Today, I believe God is asking us to examine any tendency we have toward people-pleasing.
Like many of the previous concepts we have explored in this Pruning devotional, it is important to start by defining the concept. What exactly do we mean by “people-pleasing”?
Merriam-Webster has an entry for people pleaser which says, “a person who has an emotional need to please others often at the expense of his or her own needs or desires.” The Cambridge Dictionary adds these details: “someone who cares a lot about whether other people like him or her, and always wants others to approve of his or her actions.”
I don’t know about you, but when I think about people-pleasing and the definitions just quoted, I immediately think of Genesis 3. As I have said many times by now, Genesis 3 is not just about sin. The primordial narrative describes a whole set of human behaviors that rarely get classified as “sin” and yet, are outside of God’s intended design.
People-pleasing is one such example. It is driven by a fear of angering or upsetting someone and a commensurate desire to be considered positively. In short, it is one of many fig leaves we like to wear.
And like many fig leaves, it can come across as something desirable — A people pleaser is typically someone everyone considers helpful and kind. However, the motives are rarely the same.
In an ideal world, kindness springs from an inner knowledge of our own belovedness. We love because God first loved us. (1 John 4:19) But people-pleasing usually springs from insecurity and emotional neediness—a desire to earn acceptance, to garner praise, to make ourselves look better, to be loved. If we’re already loved, we don’t have to please others. In fact, we’ll be okay if they are displeased. Indeed, that’s a great litmus test for our behavior: Would we still act this way if we got nothing in return?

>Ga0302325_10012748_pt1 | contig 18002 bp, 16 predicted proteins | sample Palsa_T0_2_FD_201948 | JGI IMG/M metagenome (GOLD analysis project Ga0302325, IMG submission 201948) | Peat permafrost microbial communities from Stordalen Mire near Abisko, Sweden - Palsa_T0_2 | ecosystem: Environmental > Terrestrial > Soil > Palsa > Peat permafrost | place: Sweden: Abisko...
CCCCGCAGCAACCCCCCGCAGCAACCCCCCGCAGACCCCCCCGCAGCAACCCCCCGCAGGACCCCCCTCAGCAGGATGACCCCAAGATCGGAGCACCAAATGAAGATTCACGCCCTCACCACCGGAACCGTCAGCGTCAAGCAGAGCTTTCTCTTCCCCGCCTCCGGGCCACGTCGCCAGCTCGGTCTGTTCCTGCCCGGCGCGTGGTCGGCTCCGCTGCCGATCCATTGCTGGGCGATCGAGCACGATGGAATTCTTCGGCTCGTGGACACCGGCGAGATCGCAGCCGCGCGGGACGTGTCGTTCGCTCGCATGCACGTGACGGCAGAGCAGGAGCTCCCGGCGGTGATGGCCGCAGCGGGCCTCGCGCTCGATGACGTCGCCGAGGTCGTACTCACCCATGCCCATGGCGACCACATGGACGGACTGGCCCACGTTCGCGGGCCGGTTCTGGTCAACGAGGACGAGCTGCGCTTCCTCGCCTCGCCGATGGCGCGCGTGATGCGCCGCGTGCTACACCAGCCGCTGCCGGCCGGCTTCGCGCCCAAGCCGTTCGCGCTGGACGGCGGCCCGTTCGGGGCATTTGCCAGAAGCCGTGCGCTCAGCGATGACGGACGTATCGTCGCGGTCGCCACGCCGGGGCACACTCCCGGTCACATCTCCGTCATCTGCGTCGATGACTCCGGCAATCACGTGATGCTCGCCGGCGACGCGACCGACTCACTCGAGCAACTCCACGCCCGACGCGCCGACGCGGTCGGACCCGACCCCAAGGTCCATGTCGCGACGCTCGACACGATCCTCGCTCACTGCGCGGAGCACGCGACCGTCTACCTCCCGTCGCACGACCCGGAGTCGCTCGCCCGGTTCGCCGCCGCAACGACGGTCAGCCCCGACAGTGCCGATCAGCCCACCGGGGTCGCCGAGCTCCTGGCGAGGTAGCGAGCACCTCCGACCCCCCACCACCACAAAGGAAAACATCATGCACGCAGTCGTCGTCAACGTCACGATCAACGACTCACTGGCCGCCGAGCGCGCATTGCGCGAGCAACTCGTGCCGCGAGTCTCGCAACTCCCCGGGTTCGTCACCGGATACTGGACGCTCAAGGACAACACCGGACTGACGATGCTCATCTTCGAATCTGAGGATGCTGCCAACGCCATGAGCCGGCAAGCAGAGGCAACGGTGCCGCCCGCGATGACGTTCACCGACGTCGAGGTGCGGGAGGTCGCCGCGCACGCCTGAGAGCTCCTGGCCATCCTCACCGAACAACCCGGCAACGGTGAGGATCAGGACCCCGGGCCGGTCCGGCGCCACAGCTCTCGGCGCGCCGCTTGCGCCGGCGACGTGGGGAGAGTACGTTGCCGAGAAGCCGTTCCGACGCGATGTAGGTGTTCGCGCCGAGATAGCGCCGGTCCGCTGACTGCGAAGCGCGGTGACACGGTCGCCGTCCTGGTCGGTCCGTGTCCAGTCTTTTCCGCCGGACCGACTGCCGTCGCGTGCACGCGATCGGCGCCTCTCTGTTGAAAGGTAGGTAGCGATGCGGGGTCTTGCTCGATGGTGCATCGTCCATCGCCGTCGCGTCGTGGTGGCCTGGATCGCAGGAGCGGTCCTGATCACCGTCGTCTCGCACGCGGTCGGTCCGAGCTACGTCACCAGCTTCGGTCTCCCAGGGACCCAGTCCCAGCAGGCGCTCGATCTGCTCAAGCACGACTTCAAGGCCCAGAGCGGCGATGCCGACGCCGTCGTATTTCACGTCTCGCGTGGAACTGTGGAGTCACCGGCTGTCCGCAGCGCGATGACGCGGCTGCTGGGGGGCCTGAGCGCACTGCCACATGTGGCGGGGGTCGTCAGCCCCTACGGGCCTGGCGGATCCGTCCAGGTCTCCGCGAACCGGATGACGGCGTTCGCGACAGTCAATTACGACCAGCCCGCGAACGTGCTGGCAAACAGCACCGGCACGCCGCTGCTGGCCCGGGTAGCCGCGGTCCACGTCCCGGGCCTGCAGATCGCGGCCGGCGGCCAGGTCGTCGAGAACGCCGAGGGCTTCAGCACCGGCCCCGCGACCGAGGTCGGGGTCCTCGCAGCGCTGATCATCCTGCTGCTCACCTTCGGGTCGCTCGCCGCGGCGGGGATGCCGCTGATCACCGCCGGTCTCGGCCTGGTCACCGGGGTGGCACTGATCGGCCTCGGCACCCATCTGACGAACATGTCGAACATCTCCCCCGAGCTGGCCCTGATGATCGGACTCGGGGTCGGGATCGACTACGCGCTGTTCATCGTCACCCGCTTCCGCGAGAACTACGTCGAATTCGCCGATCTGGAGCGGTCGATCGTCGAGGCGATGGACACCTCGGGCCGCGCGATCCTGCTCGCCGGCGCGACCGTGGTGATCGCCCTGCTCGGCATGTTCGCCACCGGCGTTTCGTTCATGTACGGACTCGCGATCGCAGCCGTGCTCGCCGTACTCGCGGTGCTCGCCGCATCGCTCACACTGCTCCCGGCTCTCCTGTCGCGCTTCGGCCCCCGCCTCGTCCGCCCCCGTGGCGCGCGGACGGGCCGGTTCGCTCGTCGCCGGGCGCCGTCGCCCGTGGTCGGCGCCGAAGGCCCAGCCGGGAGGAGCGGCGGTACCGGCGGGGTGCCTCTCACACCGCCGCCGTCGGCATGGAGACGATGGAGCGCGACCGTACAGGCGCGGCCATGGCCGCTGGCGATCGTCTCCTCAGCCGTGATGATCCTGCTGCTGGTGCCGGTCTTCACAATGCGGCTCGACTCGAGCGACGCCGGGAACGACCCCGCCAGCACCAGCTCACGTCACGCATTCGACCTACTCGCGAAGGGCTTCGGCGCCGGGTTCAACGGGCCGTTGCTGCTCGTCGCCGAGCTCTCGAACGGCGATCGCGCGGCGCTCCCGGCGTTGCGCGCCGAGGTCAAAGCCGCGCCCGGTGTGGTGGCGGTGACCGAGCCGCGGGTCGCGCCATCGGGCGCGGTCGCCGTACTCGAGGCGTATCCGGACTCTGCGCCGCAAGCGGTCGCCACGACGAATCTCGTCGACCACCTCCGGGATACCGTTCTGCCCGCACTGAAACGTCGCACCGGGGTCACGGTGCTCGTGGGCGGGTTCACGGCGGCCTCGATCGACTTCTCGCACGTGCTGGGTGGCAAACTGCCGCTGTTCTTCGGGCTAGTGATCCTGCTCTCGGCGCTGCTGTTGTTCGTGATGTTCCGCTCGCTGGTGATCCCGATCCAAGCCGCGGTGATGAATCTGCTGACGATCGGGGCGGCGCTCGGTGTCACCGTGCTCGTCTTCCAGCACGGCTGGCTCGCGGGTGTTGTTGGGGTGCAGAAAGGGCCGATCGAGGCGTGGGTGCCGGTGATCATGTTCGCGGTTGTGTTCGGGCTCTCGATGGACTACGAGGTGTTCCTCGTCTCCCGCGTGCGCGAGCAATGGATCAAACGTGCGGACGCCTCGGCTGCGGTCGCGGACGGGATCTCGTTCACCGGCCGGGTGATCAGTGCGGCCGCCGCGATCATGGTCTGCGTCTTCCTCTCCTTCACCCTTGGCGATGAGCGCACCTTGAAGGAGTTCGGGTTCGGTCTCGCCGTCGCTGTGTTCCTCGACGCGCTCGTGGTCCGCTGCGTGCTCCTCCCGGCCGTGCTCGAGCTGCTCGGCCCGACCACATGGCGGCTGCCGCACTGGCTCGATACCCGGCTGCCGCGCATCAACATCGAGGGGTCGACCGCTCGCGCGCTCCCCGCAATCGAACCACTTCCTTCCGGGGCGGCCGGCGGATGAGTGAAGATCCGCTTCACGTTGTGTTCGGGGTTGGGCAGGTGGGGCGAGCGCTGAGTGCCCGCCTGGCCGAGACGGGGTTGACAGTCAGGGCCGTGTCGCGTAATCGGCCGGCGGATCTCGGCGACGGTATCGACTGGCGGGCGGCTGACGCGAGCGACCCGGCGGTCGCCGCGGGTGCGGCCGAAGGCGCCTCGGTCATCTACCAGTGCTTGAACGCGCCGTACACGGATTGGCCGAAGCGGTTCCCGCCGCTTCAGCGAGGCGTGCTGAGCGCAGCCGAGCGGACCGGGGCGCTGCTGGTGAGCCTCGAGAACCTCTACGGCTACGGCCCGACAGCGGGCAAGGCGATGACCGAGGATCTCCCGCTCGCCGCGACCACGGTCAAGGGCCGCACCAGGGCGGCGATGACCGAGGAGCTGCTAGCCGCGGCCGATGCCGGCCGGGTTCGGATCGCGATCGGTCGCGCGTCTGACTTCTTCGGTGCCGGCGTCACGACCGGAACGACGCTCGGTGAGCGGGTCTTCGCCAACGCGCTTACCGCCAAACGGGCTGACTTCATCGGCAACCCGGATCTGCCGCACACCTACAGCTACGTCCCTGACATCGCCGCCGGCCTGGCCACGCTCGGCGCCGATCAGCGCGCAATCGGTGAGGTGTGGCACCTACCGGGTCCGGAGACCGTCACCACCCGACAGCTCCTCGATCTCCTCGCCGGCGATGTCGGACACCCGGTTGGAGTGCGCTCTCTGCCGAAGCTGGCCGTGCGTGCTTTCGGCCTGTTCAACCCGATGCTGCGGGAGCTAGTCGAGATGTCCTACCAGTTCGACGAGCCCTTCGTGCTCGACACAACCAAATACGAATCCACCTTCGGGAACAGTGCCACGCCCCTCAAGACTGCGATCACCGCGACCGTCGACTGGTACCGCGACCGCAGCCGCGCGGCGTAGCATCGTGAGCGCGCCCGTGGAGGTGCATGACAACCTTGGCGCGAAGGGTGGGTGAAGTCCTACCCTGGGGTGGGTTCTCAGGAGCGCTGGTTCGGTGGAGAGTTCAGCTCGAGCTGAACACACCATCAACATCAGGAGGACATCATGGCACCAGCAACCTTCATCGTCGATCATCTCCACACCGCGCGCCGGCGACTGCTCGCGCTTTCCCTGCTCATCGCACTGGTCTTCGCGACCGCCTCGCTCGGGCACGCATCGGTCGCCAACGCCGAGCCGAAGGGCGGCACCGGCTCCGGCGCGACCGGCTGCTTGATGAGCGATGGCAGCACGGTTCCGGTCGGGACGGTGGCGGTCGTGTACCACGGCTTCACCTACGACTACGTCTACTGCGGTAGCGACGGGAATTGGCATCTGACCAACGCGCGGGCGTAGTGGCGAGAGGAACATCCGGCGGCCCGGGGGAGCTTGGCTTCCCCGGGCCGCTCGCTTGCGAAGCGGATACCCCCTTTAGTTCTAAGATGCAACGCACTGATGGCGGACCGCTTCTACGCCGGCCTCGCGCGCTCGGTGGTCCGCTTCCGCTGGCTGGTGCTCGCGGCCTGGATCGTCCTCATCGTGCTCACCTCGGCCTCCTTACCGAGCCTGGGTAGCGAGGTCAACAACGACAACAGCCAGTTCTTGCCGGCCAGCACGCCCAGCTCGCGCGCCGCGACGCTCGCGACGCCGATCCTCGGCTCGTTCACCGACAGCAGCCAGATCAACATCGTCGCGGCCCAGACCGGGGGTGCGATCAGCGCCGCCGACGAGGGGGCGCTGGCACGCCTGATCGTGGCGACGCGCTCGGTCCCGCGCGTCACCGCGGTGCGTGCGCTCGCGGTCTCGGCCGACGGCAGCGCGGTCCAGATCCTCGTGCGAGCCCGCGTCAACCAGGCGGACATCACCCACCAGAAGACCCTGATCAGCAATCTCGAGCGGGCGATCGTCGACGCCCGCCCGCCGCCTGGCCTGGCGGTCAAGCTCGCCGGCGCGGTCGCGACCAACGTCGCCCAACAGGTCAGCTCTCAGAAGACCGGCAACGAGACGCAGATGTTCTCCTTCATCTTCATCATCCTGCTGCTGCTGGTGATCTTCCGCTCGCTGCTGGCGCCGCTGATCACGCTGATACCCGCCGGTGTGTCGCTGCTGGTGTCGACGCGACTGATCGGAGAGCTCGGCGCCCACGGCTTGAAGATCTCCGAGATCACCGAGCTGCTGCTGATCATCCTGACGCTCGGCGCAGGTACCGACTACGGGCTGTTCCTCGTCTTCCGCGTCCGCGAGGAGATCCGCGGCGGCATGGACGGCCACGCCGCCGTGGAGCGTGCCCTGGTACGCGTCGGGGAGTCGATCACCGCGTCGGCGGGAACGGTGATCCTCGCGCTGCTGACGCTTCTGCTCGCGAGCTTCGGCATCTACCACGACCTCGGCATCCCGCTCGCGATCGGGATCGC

There are many negative consequences of people-pleasing: We act like the people around us instead of being who God made us to be. We need praise in order to be okay. We feel responsible for other people’s emotions even though each individual is to be in charge of their own emotions. And the gravest of all: we please people instead of acting faithfully.
When Paul confronts the Galatians about the ways they have gone astray, he has a choice to make: will I try to make sure the Galatians are still pleased with me? Or will I speak God’s truth even if it means they might be displeased with me? He chooses the latter and in his letter to them, he makes explicit mention of it: “Am I now trying to win the approval of human beings, or of God? Or am I trying to please people? If I were still trying to please people, I would not be a servant of Christ.” (Galatians 1:10)
TODAY’s REFLECTION: What about for you? Do you exhibit any people-pleasing behaviors? (pretending to agree with everyone, can’t say no, apologizing often, going to great lengths to avoid conflict) Does God want to prune you of any people-pleasing habits? If so, what would it look like to be so satisfied in God that you didn’t engage those behaviors? What ‘branches’ does God want to grow their place?